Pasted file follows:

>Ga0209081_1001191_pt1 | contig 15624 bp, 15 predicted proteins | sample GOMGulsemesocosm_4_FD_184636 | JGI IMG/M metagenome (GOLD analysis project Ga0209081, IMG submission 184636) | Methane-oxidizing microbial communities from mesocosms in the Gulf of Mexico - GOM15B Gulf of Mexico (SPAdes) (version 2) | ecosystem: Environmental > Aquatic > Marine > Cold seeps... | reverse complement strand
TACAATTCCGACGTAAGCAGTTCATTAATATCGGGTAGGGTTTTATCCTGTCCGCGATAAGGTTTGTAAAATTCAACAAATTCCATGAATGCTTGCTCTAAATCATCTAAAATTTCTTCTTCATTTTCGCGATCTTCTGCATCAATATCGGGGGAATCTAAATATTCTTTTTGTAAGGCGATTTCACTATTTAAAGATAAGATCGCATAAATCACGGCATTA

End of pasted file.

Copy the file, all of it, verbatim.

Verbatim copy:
>Ga0209081_1001191_pt1 | contig 15624 bp, 15 predicted proteins | sample GOMGulsemesocosm_4_FD_184636 | JGI IMG/M metagenome (GOLD analysis project Ga0209081, IMG submission 184636) | Methane-oxidizing microbial communities from mesocosms in the Gulf of Mexico - GOM15B Gulf of Mexico (SPAdes) (version 2) | ecosystem: Environmental > Aquatic > Marine > Cold seeps... | reverse complement strand
TACAATTCCGACGTAAGCAGTTCATTAATATCGGGTAGGGTTTTATCCTGTCCGCGATAAGGTTTGTAAAATTCAACAAATTCCATGAATGCTTGCTCTAAATCATCTAAAATTTCTTCTTCATTTTCGCGATCTTCTGCATCAATATCGGGGGAATCTAAATATTCTTTTTGTAAGGCGATTTCACTATTTAAAGATAAGATCGCATAAATCACGGCATTA